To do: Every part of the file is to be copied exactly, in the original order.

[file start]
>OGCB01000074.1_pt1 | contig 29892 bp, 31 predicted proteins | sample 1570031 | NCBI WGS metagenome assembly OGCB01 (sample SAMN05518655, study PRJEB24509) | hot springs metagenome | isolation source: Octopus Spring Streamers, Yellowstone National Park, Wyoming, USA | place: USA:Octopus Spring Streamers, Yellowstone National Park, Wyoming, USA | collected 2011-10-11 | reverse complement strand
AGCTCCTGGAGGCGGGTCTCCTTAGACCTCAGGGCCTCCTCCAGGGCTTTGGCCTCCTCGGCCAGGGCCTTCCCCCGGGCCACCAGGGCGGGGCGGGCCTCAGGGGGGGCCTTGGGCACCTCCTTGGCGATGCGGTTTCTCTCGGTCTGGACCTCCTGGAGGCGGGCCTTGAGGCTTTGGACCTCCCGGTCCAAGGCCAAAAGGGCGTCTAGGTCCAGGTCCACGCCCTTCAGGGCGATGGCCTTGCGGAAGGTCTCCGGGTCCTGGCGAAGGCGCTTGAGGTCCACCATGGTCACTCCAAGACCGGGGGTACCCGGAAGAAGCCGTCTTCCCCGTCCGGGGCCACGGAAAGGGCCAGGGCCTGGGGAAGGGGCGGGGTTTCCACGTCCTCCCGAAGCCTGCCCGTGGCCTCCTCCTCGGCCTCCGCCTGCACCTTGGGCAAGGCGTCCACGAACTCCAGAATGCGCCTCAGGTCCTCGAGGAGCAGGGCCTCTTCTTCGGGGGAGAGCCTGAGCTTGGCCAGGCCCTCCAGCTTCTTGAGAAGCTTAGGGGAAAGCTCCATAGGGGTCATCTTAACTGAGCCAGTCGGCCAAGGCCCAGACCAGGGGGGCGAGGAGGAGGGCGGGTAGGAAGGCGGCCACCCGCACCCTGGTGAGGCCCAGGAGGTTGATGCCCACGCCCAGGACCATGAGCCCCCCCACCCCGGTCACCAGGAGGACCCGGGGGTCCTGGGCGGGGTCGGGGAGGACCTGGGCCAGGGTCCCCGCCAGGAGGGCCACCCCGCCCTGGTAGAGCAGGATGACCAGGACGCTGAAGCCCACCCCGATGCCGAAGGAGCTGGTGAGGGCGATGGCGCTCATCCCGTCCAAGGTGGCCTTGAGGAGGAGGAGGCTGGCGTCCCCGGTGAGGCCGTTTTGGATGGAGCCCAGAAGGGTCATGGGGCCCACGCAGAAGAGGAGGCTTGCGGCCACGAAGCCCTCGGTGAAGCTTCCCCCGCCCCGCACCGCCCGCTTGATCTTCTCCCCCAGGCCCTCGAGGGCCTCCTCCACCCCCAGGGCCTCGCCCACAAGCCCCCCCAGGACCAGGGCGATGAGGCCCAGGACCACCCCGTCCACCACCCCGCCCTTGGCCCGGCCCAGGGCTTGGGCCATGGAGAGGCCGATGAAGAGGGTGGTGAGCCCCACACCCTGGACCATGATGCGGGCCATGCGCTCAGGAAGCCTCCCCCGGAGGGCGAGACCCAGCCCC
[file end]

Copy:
>OGCB01000074.1_pt1 | contig 29892 bp, 31 predicted proteins | sample 1570031 | NCBI WGS metagenome assembly OGCB01 (sample SAMN05518655, study PRJEB24509) | hot springs metagenome | isolation source: Octopus Spring Streamers, Yellowstone National Park, Wyoming, USA | place: USA:Octopus Spring Streamers, Yellowstone National Park, Wyoming, USA | collected 2011-10-11 | reverse complement strand
AGCTCCTGGAGGCGGGTCTCCTTAGACCTCAGGGCCTCCTCCAGGGCTTTGGCCTCCTCGGCCAGGGCCTTCCCCCGGGCCACCAGGGCGGGGCGGGCCTCAGGGGGGGCCTTGGGCACCTCCTTGGCGATGCGGTTTCTCTCGGTCTGGACCTCCTGGAGGCGGGCCTTGAGGCTTTGGACCTCCCGGTCCAAGGCCAAAAGGGCGTCTAGGTCCAGGTCCACGCCCTTCAGGGCGATGGCCTTGCGGAAGGTCTCCGGGTCCTGGCGAAGGCGCTTGAGGTCCACCATGGTCACTCCAAGACCGGGGGTACCCGGAAGAAGCCGTCTTCCCCGTCCGGGGCCACGGAAAGGGCCAGGGCCTGGGGAAGGGGCGGGGTTTCCACGTCCTCCCGAAGCCTGCCCGTGGCCTCCTCCTCGGCCTCCGCCTGCACCTTGGGCAAGGCGTCCACGAACTCCAGAATGCGCCTCAGGTCCTCGAGGAGCAGGGCCTCTTCTTCGGGGGAGAGCCTGAGCTTGGCCAGGCCCTCCAGCTTCTTGAGAAGCTTAGGGGAAAGCTCCATAGGGGTCATCTTAACTGAGCCAGTCGGCCAAGGCCCAGACCAGGGGGGCGAGGAGGAGGGCGGGTAGGAAGGCGGCCACCCGCACCCTGGTGAGGCCCAGGAGGTTGATGCCCACGCCCAGGACCATGAGCCCCCCCACCCCGGTCACCAGGAGGACCCGGGGGTCCTGGGCGGGGTCGGGGAGGACCTGGGCCAGGGTCCCCGCCAGGAGGGCCACCCCGCCCTGGTAGAGCAGGATGACCAGGACGCTGAAGCCCACCCCGATGCCGAAGGAGCTGGTGAGGGCGATGGCGCTCATCCCGTCCAAGGTGGCCTTGAGGAGGAGGAGGCTGGCGTCCCCGGTGAGGCCGTTTTGGATGGAGCCCAGAAGGGTCATGGGGCCCACGCAGAAGAGGAGGCTTGCGGCCACGAAGCCCTCGGTGAAGCTTCCCCCGCCCCGCACCGCCCGCTTGATCTTCTCCCCCAGGCCCTCGAGGGCCTCCTCCACCCCCAGGGCCTCGCCCACAAGCCCCCCCAGGACCAGGGCGATGAGGCCCAGGACCACCCCGTCCACCACCCCGCCCTTGGCCCGGCCCAGGGCTTGGGCCATGGAGAGGCCGATGAAGAGGGTGGTGAGCCCCACACCCTGGACCATGATGCGGGCCATGCGCTCAGGAAGCCTCCCCCGGAGGGCGAGACCCAGCCCC